Eye For Film >> Movies >> Dr Akagi (1998) Film Review
Reviewed by: Angus Wolfe Murray
Shohei Imamura is still making wonderful movies. His humanity, humour and sensual appreciation has not dimmed over the years. The story of a country doctor's battle against hepatitis in 1945 is a pretext to show another side of Japanese life, a long way from The Bridge On The River Kwai.
The soldiers are here, just the same. There is a fortress in the village full of Allied prisoners, reminding everyone - as if rationing doesn't - that there's a war on. Hitler's dead, the Germans have surrendered, but the Imperial army will fight to the last man, or so the voices of authority insist on the radio. Dr Akagi can't listen: it's too painful. He has more important matters to attend to, such as the health of the people. At first, he is seen as a comical figure, running about in his white suit, with a tin hat strapped to his back, a little black bag in one hand, nodding at everyone who passes. On examining the patient, lying on a floor somewhere, surrounded by emotional relatives, his diagnosis is inevitably, "Liver!". The army health officer, a self-important prig, refuses to accept Akagi's analysis of an epidemic and that if something isn't done quickly a great many people will die.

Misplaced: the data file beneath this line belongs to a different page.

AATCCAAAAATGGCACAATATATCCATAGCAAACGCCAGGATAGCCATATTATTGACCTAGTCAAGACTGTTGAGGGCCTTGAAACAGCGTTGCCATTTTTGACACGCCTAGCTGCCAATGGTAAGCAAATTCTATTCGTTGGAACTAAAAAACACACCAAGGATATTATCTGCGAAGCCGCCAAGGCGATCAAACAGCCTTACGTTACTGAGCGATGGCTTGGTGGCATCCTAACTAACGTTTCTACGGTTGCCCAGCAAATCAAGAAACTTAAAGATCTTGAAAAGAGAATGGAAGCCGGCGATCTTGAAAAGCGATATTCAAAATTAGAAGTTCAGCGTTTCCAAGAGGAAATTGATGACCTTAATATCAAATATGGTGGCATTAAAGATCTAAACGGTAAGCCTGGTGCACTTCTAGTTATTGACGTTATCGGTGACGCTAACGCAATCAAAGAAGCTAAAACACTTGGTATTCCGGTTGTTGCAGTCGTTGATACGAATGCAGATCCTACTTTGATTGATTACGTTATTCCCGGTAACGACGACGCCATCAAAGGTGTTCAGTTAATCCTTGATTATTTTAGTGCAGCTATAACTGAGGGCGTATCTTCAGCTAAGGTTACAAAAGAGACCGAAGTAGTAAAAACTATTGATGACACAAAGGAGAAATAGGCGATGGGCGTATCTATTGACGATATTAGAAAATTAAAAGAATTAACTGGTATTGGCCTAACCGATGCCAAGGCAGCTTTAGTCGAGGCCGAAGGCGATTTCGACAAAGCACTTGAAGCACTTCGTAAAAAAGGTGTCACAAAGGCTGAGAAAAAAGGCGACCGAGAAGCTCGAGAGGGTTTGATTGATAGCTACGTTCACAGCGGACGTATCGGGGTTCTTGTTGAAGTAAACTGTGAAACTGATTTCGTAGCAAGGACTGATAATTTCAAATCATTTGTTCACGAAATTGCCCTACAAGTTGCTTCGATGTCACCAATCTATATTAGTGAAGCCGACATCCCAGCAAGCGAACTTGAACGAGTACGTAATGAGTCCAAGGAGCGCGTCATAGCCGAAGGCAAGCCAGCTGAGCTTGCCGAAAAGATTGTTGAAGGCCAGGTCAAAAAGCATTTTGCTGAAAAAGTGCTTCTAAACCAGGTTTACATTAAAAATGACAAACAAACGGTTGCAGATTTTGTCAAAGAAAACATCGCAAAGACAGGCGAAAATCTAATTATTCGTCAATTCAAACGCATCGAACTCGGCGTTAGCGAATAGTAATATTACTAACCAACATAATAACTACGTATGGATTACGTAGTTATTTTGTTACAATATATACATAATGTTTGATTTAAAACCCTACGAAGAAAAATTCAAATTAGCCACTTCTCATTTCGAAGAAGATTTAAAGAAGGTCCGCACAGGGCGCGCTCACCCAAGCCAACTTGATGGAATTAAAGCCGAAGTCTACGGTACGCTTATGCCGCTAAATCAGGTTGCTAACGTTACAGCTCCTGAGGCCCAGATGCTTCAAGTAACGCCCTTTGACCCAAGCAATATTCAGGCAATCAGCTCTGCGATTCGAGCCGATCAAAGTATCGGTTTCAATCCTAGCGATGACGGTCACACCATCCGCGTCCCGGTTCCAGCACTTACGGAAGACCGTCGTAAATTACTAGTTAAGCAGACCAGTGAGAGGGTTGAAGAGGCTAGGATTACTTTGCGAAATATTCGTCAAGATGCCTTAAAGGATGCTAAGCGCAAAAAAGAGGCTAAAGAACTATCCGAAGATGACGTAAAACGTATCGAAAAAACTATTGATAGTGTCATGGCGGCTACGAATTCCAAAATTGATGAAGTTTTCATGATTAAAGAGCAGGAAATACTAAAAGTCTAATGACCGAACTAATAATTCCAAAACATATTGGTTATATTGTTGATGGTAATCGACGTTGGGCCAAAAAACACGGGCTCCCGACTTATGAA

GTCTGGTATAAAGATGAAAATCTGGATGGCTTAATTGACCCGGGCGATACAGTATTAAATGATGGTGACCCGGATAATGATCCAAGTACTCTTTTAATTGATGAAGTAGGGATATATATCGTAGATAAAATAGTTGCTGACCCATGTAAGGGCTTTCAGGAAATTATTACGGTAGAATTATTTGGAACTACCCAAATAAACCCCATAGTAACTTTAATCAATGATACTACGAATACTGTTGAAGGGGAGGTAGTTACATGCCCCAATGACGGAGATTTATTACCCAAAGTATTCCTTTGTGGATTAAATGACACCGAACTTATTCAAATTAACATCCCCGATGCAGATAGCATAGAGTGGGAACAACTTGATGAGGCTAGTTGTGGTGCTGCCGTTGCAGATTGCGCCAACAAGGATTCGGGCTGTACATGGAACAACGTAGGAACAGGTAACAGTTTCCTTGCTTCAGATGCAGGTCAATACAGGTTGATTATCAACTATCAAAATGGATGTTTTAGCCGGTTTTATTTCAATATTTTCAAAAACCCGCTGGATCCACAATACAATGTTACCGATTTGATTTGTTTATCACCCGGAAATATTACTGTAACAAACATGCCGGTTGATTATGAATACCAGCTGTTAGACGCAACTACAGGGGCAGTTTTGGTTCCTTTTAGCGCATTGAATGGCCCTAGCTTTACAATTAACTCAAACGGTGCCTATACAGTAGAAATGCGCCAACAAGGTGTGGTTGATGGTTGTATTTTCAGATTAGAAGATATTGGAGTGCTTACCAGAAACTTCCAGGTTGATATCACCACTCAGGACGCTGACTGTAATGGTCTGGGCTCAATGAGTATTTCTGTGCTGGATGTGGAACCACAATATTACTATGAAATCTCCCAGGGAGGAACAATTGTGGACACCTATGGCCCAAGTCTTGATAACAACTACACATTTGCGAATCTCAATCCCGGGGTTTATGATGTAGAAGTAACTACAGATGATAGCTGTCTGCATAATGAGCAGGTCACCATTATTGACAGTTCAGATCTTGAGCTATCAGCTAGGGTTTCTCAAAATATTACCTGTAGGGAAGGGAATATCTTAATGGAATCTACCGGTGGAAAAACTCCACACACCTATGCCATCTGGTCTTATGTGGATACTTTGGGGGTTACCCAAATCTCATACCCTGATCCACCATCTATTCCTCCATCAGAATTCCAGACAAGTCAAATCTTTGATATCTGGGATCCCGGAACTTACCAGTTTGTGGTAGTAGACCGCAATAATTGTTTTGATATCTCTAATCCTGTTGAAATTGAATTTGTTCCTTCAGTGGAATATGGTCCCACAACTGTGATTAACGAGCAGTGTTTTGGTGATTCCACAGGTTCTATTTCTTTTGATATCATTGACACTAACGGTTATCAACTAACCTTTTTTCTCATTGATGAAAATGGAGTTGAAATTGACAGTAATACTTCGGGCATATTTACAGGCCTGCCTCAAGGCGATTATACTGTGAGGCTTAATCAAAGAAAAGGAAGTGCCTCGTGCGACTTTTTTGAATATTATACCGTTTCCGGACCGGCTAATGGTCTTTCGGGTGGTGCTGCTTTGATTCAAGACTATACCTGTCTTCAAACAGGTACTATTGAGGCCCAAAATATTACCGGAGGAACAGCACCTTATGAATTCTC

It is a desperate time in Japanese history, only months away from the Hiroshima bomb. In the village, Akagi employs the 20-year-old daughter of a dying prostitute to stop her going on the streets to feed her younger brothers. Sonoko (Kumiko Aso) becomes his devoted assistant and is a girl of courage, generosity and spirit. Imamura's attitude to sex is refreshingly free from the guilt-ridden, killjoy Western approach. Akagi's friend, Umemoto (Jyuro Kara), the superior of the Temple Enmei (Buddhist big cheese), has a healthy appreciation of women's charms, as well as an unhealthy dependence on saki. Another friend, Toriumi, the surgeon, is a morphine addict.
The film encompasses so much, from Akagi's doubts about being a country doctor to his ingenious scientific experiments, from the sudden appearance of a tortured Dutch prisoner to Sonoko's battle with the whale. Far from playing up the comedy to the exclusion of everything else, Akira Emoto brings to Akagi an understanding of humanity's ability to find compassion in the face of defeat. It is a performance worthy of Imamura's own father, a doctor who devoted his life to his work, often quoting the proverb: "Medicine is a benevolent art."Reviewed on: 19 Jan 2001